Thomas Krantz Takes a Pop at Clearing in the FT | Is He Right?

In the FT Thomas Krantz formerly secretary-general of the World Federation of Exchanges, lists many questions about the wisdom of moving the OTC market into clearing, but poses questions that seem
February 1, 2014 - Editor
Category: Clearing

In the FT Thomas Krantz formerly secretary-general of the World Federation of Exchanges, lists many questions about the wisdom of moving the OTC market into clearing, but poses questions that seem to have obvious answers and misses the mark on why clearing isn't a panacea. Comments on the piece aren't open on the FT website so I felt the need to answer some of his criticisms here and ask readers their reaction to his commentary. Some points to comment on:

  • "First, how many risk managers work in them? … expertise is concentrated in few heads relative to the stakes…"
    • Thomas seems to think that only one or two people in each CCP have any idea how to measure and manage the risk in an OTC portfolio. In my experience not only is there a considerable number of people in the Risk teams at CCPs, but the methods they adopt are subject to scrutiny by a variety of oversight committees, Risk experts at member banks, and software vendors who replicate and validate the models.
  • "notional OTC of $693tn, compared with world GDP estimated by the CIA at $72tn."
    • Comparing a measure of world economic activity with a number used to calculate interest payments isn't apples for apples. As ISDA and this website are keen to point out, the OTC market is smaller in total value than other markets, see How Big is OTC Really for more
  • "For OTC, there is no organised market. When it clears OTC, a CCP must accept the price from the participants, with less certainty in particular when it comes to testing for potential adverse market movements."
    • In my experience the sources of price data for OTC clearing is acquired either from open market sources or from actual executed prices each day. The end of day valuation from a CCP is intended to reflect the mid market and therefore must rely on the market itself to derive the price. 
    • Testing for adverse market movements comes down to each CCPs implementation of their marrgin model, and in many cases their use of VaR. In the past few months there have been some test cases of CCPs reaction to market stress events, with news headlines announcing their adjustments (or not) to their margin levels. EMIR and Dodd Frank require banks and CCPs to provide transparency on margin models including stress test approaches which bring greater scrutiny of how risk is managed.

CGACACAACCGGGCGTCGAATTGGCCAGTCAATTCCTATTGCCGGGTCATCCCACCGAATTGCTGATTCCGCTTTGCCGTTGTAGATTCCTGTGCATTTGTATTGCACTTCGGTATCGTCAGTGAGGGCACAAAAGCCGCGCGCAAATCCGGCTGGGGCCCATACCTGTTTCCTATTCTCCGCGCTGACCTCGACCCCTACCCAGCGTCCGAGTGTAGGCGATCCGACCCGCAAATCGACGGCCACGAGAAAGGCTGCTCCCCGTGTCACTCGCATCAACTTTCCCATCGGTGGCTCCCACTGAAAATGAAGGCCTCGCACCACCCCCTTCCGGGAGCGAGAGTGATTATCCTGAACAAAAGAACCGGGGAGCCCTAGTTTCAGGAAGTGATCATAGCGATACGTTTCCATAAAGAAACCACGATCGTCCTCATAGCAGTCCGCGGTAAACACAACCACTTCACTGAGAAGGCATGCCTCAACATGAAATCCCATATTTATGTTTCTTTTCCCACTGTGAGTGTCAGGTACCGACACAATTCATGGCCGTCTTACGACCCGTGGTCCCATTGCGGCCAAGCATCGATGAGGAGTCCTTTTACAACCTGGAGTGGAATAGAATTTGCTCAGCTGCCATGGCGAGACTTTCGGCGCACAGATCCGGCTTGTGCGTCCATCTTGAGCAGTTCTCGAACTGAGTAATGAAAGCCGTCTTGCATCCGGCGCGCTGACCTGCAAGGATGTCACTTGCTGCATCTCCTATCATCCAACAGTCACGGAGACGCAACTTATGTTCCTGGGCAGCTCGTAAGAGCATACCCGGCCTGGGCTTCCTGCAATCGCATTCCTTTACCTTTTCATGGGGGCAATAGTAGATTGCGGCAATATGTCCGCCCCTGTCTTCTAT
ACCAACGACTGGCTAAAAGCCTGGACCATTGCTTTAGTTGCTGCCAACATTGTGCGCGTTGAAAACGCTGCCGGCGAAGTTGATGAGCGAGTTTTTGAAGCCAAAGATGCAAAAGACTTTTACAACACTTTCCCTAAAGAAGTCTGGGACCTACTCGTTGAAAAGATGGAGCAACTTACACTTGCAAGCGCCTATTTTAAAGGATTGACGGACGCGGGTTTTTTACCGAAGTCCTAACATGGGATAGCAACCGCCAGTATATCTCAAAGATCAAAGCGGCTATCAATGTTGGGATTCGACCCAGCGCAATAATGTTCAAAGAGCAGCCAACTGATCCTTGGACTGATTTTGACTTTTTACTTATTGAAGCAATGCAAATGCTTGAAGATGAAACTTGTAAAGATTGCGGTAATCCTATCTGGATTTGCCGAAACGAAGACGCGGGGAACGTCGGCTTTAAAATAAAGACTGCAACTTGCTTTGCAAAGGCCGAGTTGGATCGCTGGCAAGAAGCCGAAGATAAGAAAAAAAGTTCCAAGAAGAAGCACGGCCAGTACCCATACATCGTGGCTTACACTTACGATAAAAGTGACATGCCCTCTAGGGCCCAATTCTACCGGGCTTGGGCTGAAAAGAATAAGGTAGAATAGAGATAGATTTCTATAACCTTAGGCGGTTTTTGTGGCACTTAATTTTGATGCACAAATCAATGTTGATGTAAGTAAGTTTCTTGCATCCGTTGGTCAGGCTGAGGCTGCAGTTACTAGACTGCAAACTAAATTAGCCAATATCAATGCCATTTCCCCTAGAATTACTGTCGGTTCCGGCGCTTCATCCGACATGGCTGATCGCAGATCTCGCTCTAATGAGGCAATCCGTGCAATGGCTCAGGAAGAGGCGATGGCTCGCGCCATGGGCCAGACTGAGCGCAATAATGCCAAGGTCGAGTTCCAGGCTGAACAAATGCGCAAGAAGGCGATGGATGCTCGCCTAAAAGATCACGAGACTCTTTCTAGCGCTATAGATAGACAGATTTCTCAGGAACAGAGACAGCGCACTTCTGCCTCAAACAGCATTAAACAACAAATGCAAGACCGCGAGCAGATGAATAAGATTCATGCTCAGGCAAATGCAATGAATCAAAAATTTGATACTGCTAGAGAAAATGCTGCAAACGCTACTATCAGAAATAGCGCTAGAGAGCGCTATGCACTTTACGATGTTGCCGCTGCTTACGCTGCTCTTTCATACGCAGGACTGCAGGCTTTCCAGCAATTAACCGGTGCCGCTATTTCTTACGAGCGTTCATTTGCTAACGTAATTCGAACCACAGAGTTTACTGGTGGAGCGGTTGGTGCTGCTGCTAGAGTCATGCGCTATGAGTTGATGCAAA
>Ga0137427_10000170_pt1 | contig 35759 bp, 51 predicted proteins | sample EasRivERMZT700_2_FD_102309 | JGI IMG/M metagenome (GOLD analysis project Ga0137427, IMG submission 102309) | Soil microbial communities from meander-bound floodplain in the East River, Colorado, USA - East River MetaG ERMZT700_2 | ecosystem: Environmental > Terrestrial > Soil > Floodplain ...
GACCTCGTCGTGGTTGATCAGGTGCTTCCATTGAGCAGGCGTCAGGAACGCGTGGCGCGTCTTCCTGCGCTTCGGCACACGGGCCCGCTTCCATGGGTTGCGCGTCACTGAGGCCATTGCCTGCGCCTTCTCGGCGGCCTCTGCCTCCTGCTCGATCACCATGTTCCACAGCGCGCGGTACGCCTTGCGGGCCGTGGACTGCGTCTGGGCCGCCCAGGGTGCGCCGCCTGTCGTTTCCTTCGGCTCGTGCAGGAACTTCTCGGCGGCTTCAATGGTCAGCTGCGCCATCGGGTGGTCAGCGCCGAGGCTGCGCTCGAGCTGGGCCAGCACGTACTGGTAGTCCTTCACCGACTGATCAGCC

• "Clearing “standardised” OTC contracts has netted risk. But standardisation is a distraction from the difficulties of pricing risk, the essential point. If products can be “standardised,” then why are they off-exchange anyway?"
    • The OTC market thrived by being traded bilaterally between participants and with significant flexibility to express a price for a risk. Even before Dodd Frank and EMIR nearly 50% of the Interest Rate Swaps market was voluntarily cleared in response to regulatory capital benefits and processing efficiency.
    • OTC products which are illiquid will probably never be cleared and become more expensive due to the coming margin requirements for un-cleared business
  • "…price information will be scattered across a multitude of platforms."
    • The price information for the OTC market has never been gathered in any sense – in the new regulatory world execution will still be at many venues (whether electronic or not), and the means to gather this information is now easier than ever due to the high degree of automation along the processing chain

I may sound like a defender of clearing, and from experience I have to express a sense of confidence in the current implementation of clearing. But, from a macro perspective no-one has access to a model which provides empirical data on the behaviour of the global capital markets to a shock or stress event. For a different critique of clearing read a recent piece by Craig Pirrong who also echoes the same point that market liquidity will be the key.

What's your reaction? Is Thomas hitting the mark? Let me know.




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